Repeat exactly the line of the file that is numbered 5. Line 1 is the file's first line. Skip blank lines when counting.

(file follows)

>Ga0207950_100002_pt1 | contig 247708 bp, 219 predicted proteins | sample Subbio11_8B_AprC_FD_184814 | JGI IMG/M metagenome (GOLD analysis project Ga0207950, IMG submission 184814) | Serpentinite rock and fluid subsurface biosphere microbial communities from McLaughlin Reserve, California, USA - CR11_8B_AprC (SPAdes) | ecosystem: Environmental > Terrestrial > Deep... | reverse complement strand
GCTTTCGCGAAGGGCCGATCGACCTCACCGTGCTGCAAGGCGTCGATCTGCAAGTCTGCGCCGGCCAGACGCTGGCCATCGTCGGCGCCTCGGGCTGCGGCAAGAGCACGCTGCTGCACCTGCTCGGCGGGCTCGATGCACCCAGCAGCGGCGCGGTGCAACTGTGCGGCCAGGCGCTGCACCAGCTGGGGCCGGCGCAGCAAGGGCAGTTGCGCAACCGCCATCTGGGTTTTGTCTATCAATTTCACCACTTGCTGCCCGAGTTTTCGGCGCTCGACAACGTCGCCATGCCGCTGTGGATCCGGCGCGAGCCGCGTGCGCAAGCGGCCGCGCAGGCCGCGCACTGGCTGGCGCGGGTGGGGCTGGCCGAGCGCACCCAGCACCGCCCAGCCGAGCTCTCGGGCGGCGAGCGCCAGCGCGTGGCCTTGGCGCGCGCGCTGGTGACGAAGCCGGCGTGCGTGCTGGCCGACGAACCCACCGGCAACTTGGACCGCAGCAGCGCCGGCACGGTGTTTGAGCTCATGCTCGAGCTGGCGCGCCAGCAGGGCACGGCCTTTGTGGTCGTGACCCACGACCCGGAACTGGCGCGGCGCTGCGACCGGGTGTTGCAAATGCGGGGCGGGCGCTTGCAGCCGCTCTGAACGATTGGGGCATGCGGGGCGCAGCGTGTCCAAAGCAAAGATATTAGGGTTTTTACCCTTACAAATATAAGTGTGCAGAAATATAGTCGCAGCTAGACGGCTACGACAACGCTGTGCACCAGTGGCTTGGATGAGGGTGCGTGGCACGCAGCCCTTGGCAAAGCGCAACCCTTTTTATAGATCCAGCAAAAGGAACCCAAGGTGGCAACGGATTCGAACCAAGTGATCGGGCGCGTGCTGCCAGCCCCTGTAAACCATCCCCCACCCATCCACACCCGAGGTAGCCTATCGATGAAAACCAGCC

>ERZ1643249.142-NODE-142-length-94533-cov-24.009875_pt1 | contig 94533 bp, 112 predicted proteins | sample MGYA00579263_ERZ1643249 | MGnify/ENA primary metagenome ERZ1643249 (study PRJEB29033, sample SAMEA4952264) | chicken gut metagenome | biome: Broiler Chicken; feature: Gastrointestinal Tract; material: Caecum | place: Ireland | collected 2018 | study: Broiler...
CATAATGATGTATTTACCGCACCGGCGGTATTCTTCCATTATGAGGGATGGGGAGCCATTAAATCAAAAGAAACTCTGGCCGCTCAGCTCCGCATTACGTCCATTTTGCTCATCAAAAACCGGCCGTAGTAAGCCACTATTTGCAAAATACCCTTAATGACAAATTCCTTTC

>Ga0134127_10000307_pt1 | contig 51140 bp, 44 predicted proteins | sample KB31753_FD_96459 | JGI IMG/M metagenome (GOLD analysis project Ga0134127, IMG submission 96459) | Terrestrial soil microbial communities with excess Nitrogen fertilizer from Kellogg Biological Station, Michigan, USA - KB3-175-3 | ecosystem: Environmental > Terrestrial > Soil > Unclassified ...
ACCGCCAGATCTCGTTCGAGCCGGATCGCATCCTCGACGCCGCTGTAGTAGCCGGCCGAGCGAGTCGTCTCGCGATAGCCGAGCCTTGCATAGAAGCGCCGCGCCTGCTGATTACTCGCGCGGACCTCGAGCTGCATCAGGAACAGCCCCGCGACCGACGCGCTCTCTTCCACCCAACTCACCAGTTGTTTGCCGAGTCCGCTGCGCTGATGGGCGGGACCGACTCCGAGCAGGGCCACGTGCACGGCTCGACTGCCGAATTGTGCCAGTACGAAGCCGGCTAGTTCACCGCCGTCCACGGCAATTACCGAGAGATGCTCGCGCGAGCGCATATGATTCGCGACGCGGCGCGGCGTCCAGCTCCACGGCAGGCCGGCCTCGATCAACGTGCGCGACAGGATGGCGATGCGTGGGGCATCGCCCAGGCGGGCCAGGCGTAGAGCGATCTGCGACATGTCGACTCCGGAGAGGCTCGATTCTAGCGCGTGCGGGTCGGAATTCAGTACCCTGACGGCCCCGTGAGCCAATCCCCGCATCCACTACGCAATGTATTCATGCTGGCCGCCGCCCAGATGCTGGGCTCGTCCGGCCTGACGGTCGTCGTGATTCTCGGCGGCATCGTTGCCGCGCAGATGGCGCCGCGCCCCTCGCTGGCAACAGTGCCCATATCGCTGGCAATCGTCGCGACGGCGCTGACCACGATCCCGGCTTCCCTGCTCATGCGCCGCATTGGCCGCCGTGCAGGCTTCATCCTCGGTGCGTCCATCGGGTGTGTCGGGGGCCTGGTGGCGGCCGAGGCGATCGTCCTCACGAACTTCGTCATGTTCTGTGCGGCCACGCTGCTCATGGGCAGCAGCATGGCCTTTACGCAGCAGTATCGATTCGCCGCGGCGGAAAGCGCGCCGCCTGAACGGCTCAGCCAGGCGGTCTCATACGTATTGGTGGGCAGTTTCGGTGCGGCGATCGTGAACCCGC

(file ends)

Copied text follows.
>Ga0134127_10000307_pt1 | contig 51140 bp, 44 predicted proteins | sample KB31753_FD_96459 | JGI IMG/M metagenome (GOLD analysis project Ga0134127, IMG submission 96459) | Terrestrial soil microbial communities with excess Nitrogen fertilizer from Kellogg Biological Station, Michigan, USA - KB3-175-3 | ecosystem: Environmental > Terrestrial > Soil > Unclassified ...